Life with Ehlers-Danlos Syndrome
Diana was hyper-flexible as a child. As with many “double jointed” children, she showed off her abilities. “In my youth, I often entertained friends with all my ‘tricks.’ I grew up thinking most people could do these things with their joints.”
But as the years went on, Diana began to suffer from chronic pain. Even when she stopped doing “tricks,” the pain persisted. At 40 years old, she found out why: she had a rare connective tissue disorder called Ehlers-Danlos Syndrome. It enabled her to manipulate her joints in ways that most people can’t, but this caused irreversible damage along with chronic pain. Diana describes the condition as “being held together with paste instead of superglue.”
Grasping for Help
After receiving the diagnosis, Diana needed to find out more and receive treatment. Unfortunately, some of her doctors caused more hurt than healing. They didn’t know much about Ehlers-Danlos Syndrome, and a lack of understanding often led them to questionable decisions. In some cases, the doctors would “push patients to do the very ‘tricks’ that were so damaging and painful.”
On top of the lack of knowledge, surgery can be dangerous for Diana. Anesthesia doesn’t always work as intended. There’s a high risk of her bleeding out. Stitches don’t always hold.
Diana’s best option for treatment was at National Institutes of Health (NIH) in Maryland. Normally, she would drive to and from the appointments. But as time went on, it was almost too painful to move. And having someone else drive wasn’t an option either: “The ride itself was painful and it took up to three or four days to recover.”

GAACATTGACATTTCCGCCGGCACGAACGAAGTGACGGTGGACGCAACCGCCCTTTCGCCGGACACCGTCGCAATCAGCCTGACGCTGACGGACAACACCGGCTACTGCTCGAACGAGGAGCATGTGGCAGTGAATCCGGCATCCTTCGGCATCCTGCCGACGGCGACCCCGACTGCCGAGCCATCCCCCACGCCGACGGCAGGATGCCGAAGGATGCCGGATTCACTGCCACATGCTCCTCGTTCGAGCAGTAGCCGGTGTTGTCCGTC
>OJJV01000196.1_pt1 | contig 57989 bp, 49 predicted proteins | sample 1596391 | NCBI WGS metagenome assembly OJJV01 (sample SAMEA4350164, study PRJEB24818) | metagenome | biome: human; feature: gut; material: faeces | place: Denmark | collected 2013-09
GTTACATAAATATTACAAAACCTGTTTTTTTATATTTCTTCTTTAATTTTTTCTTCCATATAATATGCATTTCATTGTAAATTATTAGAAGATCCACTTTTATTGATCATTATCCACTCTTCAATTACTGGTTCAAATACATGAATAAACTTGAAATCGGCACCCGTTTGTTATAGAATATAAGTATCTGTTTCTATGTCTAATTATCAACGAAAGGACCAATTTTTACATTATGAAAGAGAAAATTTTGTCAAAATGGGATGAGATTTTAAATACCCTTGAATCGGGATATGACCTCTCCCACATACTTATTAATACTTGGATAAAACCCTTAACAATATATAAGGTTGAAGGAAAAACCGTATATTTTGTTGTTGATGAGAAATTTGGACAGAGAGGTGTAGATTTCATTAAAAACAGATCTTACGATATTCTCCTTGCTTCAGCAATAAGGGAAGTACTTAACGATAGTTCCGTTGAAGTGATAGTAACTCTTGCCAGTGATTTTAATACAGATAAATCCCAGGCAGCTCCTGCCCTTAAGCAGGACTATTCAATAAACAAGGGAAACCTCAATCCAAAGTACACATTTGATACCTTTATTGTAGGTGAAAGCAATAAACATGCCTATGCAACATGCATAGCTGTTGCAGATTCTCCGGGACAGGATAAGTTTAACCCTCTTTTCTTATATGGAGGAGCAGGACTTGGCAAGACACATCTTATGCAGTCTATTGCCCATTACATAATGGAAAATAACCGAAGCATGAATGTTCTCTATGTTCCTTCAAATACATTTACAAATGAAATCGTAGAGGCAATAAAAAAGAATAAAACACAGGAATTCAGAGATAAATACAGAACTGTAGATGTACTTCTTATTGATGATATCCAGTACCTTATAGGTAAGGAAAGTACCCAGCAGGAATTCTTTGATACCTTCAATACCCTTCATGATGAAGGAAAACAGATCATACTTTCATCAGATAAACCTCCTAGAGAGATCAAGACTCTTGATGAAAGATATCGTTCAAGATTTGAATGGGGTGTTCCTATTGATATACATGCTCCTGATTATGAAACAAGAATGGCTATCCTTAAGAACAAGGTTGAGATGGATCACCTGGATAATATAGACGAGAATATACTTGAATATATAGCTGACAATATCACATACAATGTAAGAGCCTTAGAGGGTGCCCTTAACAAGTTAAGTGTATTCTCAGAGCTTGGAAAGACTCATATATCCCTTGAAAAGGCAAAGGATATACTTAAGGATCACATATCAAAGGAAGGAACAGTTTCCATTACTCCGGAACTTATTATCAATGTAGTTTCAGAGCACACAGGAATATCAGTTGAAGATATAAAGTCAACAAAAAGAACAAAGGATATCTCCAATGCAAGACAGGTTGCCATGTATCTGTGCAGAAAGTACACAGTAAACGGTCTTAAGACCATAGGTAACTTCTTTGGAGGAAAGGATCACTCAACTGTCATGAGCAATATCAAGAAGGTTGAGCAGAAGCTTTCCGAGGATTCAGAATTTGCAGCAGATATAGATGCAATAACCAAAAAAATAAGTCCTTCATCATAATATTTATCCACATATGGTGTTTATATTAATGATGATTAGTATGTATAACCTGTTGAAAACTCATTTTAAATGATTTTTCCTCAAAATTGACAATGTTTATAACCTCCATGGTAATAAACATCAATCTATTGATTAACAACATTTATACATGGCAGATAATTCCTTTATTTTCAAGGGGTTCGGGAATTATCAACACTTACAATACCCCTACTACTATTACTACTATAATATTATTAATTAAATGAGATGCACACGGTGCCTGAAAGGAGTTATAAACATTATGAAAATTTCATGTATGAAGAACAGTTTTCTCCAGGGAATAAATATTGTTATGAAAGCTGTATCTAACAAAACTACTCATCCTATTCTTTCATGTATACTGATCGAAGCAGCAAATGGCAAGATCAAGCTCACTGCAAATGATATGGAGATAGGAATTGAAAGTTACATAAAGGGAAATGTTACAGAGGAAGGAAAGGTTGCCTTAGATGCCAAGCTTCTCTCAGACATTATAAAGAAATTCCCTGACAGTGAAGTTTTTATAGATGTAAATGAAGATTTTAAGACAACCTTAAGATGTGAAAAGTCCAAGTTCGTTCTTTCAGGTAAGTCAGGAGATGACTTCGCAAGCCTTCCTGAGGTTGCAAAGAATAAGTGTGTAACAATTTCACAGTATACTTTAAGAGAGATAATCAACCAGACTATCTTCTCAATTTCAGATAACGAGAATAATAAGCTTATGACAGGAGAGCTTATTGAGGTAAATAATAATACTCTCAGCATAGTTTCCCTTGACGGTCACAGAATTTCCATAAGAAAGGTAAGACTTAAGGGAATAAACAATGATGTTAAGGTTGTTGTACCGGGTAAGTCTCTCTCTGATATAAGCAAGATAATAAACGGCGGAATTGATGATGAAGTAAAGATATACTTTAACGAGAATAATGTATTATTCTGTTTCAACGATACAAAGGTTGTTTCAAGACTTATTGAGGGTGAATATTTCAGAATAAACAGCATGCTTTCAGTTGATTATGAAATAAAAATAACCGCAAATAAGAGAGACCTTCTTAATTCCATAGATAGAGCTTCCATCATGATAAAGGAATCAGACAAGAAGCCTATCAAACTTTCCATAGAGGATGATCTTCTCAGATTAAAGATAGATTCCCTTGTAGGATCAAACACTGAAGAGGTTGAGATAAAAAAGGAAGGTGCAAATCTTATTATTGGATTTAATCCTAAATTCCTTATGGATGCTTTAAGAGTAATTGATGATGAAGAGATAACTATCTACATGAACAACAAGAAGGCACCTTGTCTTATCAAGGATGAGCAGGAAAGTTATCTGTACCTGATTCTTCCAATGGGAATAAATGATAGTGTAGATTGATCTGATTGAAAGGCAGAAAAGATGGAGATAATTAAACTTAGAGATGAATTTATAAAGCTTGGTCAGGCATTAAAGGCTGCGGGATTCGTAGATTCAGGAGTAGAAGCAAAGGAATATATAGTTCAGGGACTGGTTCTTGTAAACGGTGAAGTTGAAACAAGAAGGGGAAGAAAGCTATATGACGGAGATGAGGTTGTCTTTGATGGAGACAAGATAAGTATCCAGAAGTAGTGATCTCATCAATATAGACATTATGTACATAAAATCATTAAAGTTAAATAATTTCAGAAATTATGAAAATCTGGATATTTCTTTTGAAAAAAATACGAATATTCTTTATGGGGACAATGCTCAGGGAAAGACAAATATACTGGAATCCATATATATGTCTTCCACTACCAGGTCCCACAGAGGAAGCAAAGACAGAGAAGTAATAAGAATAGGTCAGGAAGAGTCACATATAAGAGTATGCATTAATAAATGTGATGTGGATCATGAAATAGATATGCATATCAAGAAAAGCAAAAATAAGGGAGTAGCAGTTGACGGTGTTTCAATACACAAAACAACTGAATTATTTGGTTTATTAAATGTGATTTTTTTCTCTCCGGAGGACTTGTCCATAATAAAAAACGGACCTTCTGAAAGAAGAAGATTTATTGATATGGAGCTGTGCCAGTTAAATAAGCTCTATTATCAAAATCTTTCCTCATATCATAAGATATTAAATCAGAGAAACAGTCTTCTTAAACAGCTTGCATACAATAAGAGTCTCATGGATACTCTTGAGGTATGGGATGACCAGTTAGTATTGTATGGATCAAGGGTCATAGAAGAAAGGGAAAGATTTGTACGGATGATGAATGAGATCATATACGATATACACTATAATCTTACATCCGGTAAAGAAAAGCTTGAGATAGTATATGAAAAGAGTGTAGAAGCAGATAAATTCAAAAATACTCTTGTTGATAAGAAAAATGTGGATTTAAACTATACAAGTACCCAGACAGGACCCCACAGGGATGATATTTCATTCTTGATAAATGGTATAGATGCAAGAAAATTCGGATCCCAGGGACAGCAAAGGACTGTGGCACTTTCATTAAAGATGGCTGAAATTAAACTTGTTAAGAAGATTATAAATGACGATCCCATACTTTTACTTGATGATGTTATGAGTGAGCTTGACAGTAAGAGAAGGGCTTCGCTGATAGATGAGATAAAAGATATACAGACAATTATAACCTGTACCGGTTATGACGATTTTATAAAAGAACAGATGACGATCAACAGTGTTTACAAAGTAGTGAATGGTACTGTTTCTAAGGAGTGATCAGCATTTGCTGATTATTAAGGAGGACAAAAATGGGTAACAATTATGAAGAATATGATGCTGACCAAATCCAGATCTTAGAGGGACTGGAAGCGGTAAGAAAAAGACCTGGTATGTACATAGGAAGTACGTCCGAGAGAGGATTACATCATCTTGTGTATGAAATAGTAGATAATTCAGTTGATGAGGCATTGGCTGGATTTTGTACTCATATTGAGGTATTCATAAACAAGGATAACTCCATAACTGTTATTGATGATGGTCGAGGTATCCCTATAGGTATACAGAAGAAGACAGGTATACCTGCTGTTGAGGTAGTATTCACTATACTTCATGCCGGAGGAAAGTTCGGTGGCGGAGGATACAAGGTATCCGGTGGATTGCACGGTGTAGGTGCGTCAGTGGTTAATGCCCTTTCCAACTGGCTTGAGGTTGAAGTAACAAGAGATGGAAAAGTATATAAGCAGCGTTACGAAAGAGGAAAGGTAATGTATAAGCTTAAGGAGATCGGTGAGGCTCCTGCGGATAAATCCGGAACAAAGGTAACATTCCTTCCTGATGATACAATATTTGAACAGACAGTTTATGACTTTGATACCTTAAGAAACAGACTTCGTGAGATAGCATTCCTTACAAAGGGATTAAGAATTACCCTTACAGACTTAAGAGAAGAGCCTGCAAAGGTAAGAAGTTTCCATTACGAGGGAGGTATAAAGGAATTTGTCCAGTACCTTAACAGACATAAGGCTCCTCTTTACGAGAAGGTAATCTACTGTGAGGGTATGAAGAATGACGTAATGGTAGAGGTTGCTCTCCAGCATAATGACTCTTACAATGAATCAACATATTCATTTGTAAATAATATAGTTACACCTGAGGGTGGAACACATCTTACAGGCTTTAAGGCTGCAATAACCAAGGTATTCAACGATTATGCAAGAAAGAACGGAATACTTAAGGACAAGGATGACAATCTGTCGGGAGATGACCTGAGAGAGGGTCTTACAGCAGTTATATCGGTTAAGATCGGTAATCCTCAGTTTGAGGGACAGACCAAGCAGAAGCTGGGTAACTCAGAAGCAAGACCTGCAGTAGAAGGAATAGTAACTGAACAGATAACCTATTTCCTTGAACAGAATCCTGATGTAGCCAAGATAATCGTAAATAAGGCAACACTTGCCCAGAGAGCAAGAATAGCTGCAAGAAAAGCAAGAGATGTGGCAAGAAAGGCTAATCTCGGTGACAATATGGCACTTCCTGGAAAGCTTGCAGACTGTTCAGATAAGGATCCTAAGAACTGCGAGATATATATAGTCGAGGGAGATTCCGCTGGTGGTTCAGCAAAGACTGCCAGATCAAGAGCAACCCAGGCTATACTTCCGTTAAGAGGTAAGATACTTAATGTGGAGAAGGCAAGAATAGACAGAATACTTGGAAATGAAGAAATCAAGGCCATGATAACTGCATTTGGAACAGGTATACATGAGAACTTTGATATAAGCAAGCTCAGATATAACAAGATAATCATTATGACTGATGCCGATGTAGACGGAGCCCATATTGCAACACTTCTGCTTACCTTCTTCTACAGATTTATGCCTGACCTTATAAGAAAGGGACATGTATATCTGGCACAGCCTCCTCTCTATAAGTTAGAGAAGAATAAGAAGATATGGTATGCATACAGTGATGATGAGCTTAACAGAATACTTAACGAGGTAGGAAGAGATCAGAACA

She needed to find another way to travel.
Flight of Opportunity
Mercy Medical Angels’ volunteer pilot program gave Diana the means to travel back and forth to NIH. “Without it,” she says, “there’s no doubt that I’d be in a wheelchair permanently.”
Diana considers herself “lucky” to have found doctors who know what they’re doing. “To see my doctors and surgeons in Maryland has saved my life and retained the quality of life I do have.” In addition to her treatment, Diana also held a conference about Ehlers-Danlos Syndrome for medical staff, along with workshops for patients and families.
“Angel Smiles and Genuine Compassion”
Diana’s gratitude overflows when she tells about the volunteer pilots who have flown her to NIH. “Down to every single one I have flown with, they are there with a smile, letting you know upfront that they are there for you.” Diana also thanks MJ, who coordinates the volunteer pilot flights: “She’s one of the real life angels of Mercy Medical Angels.”
“It’s those angel smiles and genuine compassion that stay with me,” says Diana. With help from Mercy Medical Angels, Diana can rest assured that everything will stay connected.